Microvascular Angina - Diagnosis and Treatment

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Microvascular angina is more common a condition than initially thought and poses major diagnostic and therapeutic challenges. Ischaemia triggered by coronary microvascular dysfunction affects subjects with and without coronary artery disease. The coronary microvessels are less responsive to vasodilator agents than the epicardial coronary arteries and this poses yet another difficulty in the management of patients affected by this condition.

Performed By:

Juan Carlos Kaski

Juan Carlos Kaski

Target Audience

  • Consultant cardiologists
  • Cardiologists in training
  • General physicians
  • GPs
  • SpRs

Faculty Biographies

Juan Carlos Kaski

Juan Carlos Kaski

Juan Carlos Kaski is Professor of Cardiovascular Science at St George’s, University of London (SGUL), Honorary Consultant Cardiologist at St George’s Hospital, NHS Trust, London, UK and Director of the Cardiovascular and Cell Sciences Research Institute at SGUL. Prof Kaski is Doctor of Science, University of London, immediate Past-President of ISCP (International Society of Cardiovascular Pharmacotherapy) and editorial board member and associate editor of numerous peer review journals. He is also fellow of the ESC (FESC), the ACC (FACC), the AHA (FAHA), the Royal College of Physicians (FRCP), and over 30 other scientific societies worldwide.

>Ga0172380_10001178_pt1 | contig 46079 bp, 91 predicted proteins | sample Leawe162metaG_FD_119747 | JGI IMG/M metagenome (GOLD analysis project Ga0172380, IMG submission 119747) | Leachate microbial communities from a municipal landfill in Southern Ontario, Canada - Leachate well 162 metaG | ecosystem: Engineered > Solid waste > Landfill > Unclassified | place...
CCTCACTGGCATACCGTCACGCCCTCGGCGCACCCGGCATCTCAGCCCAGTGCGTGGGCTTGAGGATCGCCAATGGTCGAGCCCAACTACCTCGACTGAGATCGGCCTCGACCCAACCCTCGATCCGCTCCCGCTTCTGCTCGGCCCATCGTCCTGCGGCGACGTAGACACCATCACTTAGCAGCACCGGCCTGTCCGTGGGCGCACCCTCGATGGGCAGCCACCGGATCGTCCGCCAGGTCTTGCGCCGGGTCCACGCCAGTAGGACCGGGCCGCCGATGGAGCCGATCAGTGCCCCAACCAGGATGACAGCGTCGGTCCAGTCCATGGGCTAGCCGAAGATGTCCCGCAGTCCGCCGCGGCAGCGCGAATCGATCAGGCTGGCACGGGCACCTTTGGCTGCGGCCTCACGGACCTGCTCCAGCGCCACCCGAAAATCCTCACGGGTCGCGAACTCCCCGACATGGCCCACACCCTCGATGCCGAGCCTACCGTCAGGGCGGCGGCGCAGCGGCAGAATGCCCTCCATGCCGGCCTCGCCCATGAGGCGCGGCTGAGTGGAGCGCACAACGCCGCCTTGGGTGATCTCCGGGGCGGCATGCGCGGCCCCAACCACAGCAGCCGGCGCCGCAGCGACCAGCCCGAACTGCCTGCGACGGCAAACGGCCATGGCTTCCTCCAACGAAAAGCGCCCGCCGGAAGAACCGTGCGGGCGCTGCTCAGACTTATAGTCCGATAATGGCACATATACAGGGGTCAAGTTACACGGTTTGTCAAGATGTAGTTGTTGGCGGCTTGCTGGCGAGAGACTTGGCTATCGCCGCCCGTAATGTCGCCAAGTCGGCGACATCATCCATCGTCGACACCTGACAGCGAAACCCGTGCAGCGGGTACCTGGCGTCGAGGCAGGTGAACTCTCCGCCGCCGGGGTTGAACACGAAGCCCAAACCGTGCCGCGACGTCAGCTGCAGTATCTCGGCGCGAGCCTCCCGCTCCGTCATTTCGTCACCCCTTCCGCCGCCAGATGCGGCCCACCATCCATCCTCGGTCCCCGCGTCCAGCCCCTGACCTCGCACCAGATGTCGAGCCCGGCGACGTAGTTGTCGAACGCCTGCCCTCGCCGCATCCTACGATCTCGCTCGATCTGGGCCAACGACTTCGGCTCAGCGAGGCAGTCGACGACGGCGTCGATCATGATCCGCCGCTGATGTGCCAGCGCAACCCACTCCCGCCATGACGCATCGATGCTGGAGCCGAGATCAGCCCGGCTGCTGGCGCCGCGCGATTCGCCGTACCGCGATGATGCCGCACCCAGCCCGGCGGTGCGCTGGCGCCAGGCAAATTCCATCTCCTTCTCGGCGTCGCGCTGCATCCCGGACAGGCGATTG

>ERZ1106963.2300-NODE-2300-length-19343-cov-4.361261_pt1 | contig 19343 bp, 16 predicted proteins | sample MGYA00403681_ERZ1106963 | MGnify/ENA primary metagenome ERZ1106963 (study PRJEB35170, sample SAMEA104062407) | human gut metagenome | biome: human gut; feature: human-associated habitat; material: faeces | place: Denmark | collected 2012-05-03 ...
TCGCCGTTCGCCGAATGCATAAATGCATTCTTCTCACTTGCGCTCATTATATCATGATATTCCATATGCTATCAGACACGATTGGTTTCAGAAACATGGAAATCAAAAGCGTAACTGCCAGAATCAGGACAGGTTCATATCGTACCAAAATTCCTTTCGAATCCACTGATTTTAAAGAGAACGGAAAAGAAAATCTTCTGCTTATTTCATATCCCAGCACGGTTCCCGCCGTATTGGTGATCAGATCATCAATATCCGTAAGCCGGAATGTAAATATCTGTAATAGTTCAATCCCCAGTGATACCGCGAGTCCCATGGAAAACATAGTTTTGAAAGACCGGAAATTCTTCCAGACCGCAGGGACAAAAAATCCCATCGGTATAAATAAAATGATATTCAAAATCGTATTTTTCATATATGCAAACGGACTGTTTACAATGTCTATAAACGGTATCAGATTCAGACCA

Prof Kaski’s research areas include mechanisms of rapid coronary artery disease progression, inflammatory and immunological mechanisms of atherosclerosis, microvascular angina and biomarkers of cardiovascular risk. Prof Kaski has published over 400 papers in peer-review journals, over 200 invited papers in cardiology journals and more than 130 book chapters. He has also edited six books on cardiovascular topics.

Professor Kaski’s main areas of research include:

  • Microvascular angina and coronary vasospasm
  • Inflammation and immunity in cardiovascular disease and acute coronary syndrome
  • Biomarkers of cardiovascular risk and rapid coronary artery disease progression
  • Pharmacotherapy in stable angina pectoris
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